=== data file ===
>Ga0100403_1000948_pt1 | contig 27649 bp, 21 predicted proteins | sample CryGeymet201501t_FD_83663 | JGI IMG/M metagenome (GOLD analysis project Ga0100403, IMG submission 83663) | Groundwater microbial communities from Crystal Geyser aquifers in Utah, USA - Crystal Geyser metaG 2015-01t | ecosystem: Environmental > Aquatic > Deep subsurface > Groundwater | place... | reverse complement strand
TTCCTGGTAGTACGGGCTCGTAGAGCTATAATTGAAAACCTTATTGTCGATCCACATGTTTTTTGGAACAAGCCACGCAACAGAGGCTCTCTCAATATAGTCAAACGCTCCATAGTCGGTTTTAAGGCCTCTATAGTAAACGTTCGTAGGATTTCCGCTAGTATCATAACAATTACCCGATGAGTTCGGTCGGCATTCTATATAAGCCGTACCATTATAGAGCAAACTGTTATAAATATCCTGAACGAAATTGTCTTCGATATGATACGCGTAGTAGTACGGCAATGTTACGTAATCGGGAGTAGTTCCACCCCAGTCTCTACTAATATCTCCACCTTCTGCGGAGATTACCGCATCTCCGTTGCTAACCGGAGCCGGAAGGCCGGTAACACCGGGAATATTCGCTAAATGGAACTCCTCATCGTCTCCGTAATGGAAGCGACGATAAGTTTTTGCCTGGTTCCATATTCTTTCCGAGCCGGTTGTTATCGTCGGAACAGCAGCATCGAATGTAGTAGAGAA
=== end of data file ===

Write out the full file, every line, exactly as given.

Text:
>Ga0100403_1000948_pt1 | contig 27649 bp, 21 predicted proteins | sample CryGeymet201501t_FD_83663 | JGI IMG/M metagenome (GOLD analysis project Ga0100403, IMG submission 83663) | Groundwater microbial communities from Crystal Geyser aquifers in Utah, USA - Crystal Geyser metaG 2015-01t | ecosystem: Environmental > Aquatic > Deep subsurface > Groundwater | place... | reverse complement strand
TTCCTGGTAGTACGGGCTCGTAGAGCTATAATTGAAAACCTTATTGTCGATCCACATGTTTTTTGGAACAAGCCACGCAACAGAGGCTCTCTCAATATAGTCAAACGCTCCATAGTCGGTTTTAAGGCCTCTATAGTAAACGTTCGTAGGATTTCCGCTAGTATCATAACAATTACCCGATGAGTTCGGTCGGCATTCTATATAAGCCGTACCATTATAGAGCAAACTGTTATAAATATCCTGAACGAAATTGTCTTCGATATGATACGCGTAGTAGTACGGCAATGTTACGTAATCGGGAGTAGTTCCACCCCAGTCTCTACTAATATCTCCACCTTCTGCGGAGATTACCGCATCTCCGTTGCTAACCGGAGCCGGAAGGCCGGTAACACCGGGAATATTCGCTAAATGGAACTCCTCATCGTCTCCGTAATGGAAGCGACGATAAGTTTTTGCCTGGTTCCATATTCTTTCCGAGCCGGTTGTTATCGTCGGAACAGCAGCATCGAATGTAGTAGAGAA